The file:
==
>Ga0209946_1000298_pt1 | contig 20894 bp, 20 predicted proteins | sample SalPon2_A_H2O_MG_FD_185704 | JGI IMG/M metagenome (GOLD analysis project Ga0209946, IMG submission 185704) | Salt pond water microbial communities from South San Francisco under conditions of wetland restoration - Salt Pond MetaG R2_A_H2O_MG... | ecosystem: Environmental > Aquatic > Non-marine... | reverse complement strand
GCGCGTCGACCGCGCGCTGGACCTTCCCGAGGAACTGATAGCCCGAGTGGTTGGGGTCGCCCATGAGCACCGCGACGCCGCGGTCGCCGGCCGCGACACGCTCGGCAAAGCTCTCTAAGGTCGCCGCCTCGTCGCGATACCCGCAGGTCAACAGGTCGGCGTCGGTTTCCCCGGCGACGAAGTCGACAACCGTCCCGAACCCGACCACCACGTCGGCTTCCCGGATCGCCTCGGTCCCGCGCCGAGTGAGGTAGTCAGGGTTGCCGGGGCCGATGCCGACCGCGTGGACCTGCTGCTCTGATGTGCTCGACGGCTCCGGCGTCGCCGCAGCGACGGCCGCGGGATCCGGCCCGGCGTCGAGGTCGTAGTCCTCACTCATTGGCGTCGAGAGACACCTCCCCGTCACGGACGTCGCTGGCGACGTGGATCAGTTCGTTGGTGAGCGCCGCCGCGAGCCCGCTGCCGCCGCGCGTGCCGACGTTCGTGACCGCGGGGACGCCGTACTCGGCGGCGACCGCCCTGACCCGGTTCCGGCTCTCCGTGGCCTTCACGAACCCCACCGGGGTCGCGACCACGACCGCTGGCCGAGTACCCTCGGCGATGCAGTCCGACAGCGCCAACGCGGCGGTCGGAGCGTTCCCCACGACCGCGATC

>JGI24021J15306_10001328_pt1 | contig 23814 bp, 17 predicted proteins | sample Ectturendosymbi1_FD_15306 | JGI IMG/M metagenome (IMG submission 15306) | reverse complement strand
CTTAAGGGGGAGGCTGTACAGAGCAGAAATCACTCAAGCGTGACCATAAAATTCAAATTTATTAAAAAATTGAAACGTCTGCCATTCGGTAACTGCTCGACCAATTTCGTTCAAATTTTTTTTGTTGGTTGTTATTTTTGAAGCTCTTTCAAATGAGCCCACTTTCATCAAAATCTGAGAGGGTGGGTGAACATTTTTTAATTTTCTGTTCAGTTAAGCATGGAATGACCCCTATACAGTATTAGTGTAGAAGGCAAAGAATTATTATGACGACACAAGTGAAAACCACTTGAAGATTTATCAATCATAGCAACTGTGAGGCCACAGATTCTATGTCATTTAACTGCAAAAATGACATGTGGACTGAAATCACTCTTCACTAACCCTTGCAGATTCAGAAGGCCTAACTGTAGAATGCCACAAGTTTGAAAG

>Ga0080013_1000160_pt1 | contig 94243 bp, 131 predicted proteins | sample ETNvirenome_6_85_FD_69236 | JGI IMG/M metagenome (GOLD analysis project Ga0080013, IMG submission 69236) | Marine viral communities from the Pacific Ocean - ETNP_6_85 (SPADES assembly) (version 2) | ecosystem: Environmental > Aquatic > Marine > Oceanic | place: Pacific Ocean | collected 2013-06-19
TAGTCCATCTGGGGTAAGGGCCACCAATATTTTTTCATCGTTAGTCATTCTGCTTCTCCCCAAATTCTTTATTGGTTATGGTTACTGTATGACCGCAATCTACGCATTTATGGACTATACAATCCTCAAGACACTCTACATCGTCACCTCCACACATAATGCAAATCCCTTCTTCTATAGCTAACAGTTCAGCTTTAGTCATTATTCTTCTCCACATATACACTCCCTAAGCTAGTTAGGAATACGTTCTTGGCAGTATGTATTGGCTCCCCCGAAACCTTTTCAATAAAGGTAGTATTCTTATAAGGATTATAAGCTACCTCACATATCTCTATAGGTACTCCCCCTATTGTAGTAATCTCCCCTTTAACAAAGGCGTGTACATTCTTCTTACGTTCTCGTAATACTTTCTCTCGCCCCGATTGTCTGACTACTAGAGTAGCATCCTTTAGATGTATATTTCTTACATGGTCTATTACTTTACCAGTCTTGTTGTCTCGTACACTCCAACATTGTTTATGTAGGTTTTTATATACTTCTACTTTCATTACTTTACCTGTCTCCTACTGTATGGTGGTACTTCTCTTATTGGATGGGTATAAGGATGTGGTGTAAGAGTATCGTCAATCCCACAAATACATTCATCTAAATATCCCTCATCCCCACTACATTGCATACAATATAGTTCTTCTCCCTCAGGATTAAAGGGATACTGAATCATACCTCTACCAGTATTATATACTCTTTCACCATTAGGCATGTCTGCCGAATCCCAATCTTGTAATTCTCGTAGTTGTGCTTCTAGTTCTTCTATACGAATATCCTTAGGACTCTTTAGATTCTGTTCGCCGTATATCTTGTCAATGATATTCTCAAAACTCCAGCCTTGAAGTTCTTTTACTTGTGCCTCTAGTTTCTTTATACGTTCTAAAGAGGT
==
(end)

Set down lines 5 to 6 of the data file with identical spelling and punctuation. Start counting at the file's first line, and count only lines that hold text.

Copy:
>Ga0080013_1000160_pt1 | contig 94243 bp, 131 predicted proteins | sample ETNvirenome_6_85_FD_69236 | JGI IMG/M metagenome (GOLD analysis project Ga0080013, IMG submission 69236) | Marine viral communities from the Pacific Ocean - ETNP_6_85 (SPADES assembly) (version 2) | ecosystem: Environmental > Aquatic > Marine > Oceanic | place: Pacific Ocean | collected 2013-06-19
TAGTCCATCTGGGGTAAGGGCCACCAATATTTTTTCATCGTTAGTCATTCTGCTTCTCCCCAAATTCTTTATTGGTTATGGTTACTGTATGACCGCAATCTACGCATTTATGGACTATACAATCCTCAAGACACTCTACATCGTCACCTCCACACATAATGCAAATCCCTTCTTCTATAGCTAACAGTTCAGCTTTAGTCATTATTCTTCTCCACATATACACTCCCTAAGCTAGTTAGGAATACGTTCTTGGCAGTATGTATTGGCTCCCCCGAAACCTTTTCAATAAAGGTAGTATTCTTATAAGGATTATAAGCTACCTCACATATCTCTATAGGTACTCCCCCTATTGTAGTAATCTCCCCTTTAACAAAGGCGTGTACATTCTTCTTACGTTCTCGTAATACTTTCTCTCGCCCCGATTGTCTGACTACTAGAGTAGCATCCTTTAGATGTATATTTCTTACATGGTCTATTACTTTACCAGTCTTGTTGTCTCGTACACTCCAACATTGTTTATGTAGGTTTTTATATACTTCTACTTTCATTACTTTACCTGTCTCCTACTGTATGGTGGTACTTCTCTTATTGGATGGGTATAAGGATGTGGTGTAAGAGTATCGTCAATCCCACAAATACATTCATCTAAATATCCCTCATCCCCACTACATTGCATACAATATAGTTCTTCTCCCTCAGGATTAAAGGGATACTGAATCATACCTCTACCAGTATTATATACTCTTTCACCATTAGGCATGTCTGCCGAATCCCAATCTTGTAATTCTCGTAGTTGTGCTTCTAGTTCTTCTATACGAATATCCTTAGGACTCTTTAGATTCTGTTCGCCGTATATCTTGTCAATGATATTCTCAAAACTCCAGCCTTGAAGTTCTTTTACTTGTGCCTCTAGTTTCTTTATACGTTCTAAAGAGGT